Maybe you’ve seen that growing industrial hemp and consuming cannabidiol (CBD oil) are legal in Alabama.  And you might say “Gosh, I’ve heard growing hemp is legal and profitable, and I bet it’s as easy as planting petunias in your front yard and striking oil!”

Not so fast, says Alabama Extension regional agent Rudy Yates. “At the outset, you’re looking at an investment of over $5,000 for fees, clones, pest control, labor and other costs. And that’s just for a one-acre plot.”

“There is also an intricate process of application, compliance, and inspection through the Alabama Department of Agriculture and Industries (ADAI) in order for someone to receive a permit to grow industrial hemp legally,” Yates said.

Yates said the very first thing a prospective industrial hemp grower should examine, before investing money or seeking a permit to grow it, is to identify a market, find out where the market is and decide what type of hemp product to produce for that market.

CBD oil, fiber (rope, building materials, paper, etc.), and seed are the most common industrial hemp products.  Yates said that growers should also carefully research hemp buyers, to ensure buyers have a history of honoring their contracts.

Yates cautioned that prospective industrial hemp growers should also be careful when considering profitability claims of growers in other states, especially states where growing hemp with high THC content (marijuana) is legal. “When someone says ‘they’ made a ton of money from hemp, find out who ‘they’ are.  It could be somebody in Colorado or California, where growing marijuana is legal,” Yates said.

Growing marijuana in Alabama and most states is illegal due to the much higher presence of THC, the psychoactive ingredient that gives users a ‘high.’

“There is a potential for CBD oil to have an extremely minute amount of THC.  ADAI regularly tests all hemp produced in Alabama to ensure it is under the legal threshold of 0.3% THC,” Yates said.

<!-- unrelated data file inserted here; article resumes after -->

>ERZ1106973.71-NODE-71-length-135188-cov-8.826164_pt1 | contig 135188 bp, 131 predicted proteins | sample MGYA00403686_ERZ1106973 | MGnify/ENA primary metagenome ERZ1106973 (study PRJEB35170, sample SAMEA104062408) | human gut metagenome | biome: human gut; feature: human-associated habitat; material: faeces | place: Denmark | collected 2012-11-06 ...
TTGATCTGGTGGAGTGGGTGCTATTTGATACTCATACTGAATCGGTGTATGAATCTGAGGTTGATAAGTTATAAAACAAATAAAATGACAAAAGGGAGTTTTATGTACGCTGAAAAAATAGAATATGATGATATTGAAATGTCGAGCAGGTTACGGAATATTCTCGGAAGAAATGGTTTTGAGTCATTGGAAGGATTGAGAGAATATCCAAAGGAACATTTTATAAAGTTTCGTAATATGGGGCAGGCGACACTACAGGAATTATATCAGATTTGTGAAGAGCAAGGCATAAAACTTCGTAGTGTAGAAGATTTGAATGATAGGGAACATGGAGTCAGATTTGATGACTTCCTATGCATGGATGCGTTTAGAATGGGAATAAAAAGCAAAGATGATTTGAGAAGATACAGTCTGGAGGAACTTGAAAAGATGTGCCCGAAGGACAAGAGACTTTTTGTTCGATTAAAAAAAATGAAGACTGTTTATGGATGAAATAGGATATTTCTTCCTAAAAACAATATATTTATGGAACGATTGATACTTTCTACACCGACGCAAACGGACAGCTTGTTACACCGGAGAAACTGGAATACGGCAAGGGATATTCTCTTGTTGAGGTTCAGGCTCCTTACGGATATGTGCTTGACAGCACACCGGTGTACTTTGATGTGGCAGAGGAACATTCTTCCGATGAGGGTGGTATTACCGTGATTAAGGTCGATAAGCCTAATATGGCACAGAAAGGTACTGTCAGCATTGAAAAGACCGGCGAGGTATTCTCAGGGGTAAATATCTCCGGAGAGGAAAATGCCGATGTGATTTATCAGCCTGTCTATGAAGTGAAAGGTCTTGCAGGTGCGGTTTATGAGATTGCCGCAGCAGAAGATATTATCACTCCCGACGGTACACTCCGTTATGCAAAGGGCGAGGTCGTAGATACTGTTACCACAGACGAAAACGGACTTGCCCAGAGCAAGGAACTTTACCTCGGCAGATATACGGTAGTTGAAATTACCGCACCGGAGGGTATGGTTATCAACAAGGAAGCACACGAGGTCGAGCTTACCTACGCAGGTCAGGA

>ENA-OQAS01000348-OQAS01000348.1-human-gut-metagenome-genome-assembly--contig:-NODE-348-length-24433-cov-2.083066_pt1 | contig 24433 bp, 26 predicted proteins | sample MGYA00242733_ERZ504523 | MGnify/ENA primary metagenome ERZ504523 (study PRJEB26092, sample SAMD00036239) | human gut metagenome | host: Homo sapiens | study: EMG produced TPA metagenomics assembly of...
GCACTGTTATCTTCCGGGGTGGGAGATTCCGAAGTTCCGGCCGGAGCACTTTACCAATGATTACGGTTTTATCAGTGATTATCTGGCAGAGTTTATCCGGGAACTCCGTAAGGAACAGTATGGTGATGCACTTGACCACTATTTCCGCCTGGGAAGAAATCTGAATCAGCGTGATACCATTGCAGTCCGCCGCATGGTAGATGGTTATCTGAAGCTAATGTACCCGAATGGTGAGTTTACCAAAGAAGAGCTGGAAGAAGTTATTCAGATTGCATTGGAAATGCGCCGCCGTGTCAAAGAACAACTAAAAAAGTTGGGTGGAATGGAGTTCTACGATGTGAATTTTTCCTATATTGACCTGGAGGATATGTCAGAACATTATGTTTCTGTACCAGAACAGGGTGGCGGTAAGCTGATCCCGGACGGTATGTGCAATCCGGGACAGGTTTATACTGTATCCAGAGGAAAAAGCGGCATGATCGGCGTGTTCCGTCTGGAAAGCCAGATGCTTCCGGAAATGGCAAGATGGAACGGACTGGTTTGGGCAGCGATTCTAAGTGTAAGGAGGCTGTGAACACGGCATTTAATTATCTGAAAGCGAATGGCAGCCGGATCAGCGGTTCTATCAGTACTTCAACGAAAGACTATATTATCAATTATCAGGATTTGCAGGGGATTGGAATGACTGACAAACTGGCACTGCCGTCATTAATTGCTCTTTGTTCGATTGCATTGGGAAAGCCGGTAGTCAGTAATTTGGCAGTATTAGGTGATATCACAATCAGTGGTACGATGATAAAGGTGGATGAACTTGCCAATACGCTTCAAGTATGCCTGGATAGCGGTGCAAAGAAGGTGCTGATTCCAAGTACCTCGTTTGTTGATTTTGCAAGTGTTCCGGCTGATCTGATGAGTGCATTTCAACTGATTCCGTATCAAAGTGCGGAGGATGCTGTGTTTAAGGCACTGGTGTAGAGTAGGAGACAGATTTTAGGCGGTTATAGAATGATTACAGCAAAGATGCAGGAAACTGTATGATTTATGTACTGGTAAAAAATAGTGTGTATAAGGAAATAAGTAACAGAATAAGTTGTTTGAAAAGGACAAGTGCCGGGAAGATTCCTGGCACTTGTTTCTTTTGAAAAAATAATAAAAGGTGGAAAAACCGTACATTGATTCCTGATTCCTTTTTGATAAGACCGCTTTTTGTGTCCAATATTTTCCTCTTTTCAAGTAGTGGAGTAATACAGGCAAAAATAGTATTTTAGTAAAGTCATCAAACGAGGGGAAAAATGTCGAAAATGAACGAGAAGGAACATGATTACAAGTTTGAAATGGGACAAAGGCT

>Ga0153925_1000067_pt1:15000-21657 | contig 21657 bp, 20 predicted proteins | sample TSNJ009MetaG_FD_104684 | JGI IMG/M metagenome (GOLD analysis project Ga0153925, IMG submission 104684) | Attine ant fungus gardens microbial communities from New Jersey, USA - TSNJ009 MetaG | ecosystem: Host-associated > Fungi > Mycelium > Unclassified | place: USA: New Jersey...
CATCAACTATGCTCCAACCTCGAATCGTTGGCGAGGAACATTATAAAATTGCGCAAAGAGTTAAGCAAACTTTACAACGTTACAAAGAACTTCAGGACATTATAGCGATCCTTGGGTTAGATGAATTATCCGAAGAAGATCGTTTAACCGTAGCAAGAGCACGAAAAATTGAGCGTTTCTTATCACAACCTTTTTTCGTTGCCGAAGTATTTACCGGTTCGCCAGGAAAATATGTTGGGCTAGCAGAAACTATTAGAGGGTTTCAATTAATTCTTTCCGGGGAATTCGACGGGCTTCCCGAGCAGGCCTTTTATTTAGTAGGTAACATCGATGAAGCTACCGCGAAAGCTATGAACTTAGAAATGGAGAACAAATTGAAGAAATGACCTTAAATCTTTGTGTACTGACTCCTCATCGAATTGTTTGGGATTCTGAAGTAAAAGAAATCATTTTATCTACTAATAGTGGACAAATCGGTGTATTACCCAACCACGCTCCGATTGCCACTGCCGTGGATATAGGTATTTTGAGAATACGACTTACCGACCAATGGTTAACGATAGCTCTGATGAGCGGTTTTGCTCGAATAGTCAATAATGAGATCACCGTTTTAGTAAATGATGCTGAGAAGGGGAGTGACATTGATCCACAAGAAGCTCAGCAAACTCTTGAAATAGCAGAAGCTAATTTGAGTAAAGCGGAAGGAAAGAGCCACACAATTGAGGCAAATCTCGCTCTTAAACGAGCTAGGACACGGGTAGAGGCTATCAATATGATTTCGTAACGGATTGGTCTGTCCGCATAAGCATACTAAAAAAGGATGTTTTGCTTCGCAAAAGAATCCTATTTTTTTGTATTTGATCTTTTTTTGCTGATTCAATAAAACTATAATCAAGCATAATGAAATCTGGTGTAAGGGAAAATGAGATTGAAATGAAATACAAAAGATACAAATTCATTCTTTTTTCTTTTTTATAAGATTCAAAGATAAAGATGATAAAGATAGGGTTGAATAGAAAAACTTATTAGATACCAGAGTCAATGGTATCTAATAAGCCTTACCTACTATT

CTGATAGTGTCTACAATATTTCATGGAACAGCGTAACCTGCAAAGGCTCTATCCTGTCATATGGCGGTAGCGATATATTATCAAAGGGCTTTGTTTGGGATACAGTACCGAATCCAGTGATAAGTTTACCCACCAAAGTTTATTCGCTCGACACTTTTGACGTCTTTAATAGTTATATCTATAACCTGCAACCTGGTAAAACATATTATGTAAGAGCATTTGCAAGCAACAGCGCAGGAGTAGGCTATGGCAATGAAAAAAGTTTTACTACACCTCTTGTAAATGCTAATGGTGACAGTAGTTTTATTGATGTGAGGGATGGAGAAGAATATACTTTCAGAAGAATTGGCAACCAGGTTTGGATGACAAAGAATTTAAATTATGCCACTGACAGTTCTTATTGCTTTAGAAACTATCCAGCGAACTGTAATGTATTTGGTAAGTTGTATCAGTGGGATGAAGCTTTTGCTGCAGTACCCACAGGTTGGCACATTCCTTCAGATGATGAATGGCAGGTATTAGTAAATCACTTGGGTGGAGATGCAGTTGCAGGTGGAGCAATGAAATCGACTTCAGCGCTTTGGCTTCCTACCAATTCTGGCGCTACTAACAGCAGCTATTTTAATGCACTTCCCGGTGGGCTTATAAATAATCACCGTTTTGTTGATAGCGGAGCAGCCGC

Industrial hemp is an agricultural crop in the same way cotton, peanuts, soybeans, corn are—which means it is susceptible to drought, excessive moisture, fire ants, armyworms and blights that can severely damage, or eliminate, a hemp crop.

“Growing industrial hemp is different from growing something such as, for example, soybeans, which can in some cases be low maintenance—requiring only occasional monitoring and spraying.  Industrial hemp, on the other hand, requires hands-on daily involvement and inspection for pests and plant diseases,” Yates said.

Alabama Extension’s role in the industrial hemp industry is to assist agricultural production. ADAI handles the permit approvals and compliance. “We are not trying to discourage anyone from growing industrial hemp.  We just want people to be aware of the risks involved, and help growers navigate the hurdles to be successful,” Yates said.

For more Alabama Extension information about industrial hemp production, visit:

https://www.aces.edu/blog/topics/crop-production/alabama-industrial-hemp-program/

Also, feel free to join us Thursday, October 15 from 1pm-2:30pm for an informational webinar that will provide an overview of hemp, the hemp industry, and address misconceptions about the crop in Alabama.  You can register at:

https://www.aces.edu/event/whats-the-buzz-with-hemp/2020-10-15/

The Alabama Cooperative Extension System (Alabama A&M University and Auburn University) is an equal opportunity educator and employer. Everyone is welcome! Please let us know if you have accessibility needs.

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As the Bibb County Coordinator for Alabama Extension, Matthew D. Hartzell coordinates the implementation of all Extension programs in Bibb County in many program areas. These program areas include 4-H and Youth Development, Animal Sciences, Food Safety and Quality, Forestry, Wildlife and Natural Resources, Human Nutrition, Diet and Health, Family and Child Development, Family Resource Management and Workforce Development, Commercial Horticulture, Home Grounds, Gardens and Home Pests, Farm and Agribusiness Management, and Community and Economic Development. Hartzell has served in his current position for 12 years and held primary program assignments in Community and Economic Development, Human Nutrition, Diet and Health, and Forestry Wildlife and Natural Resources.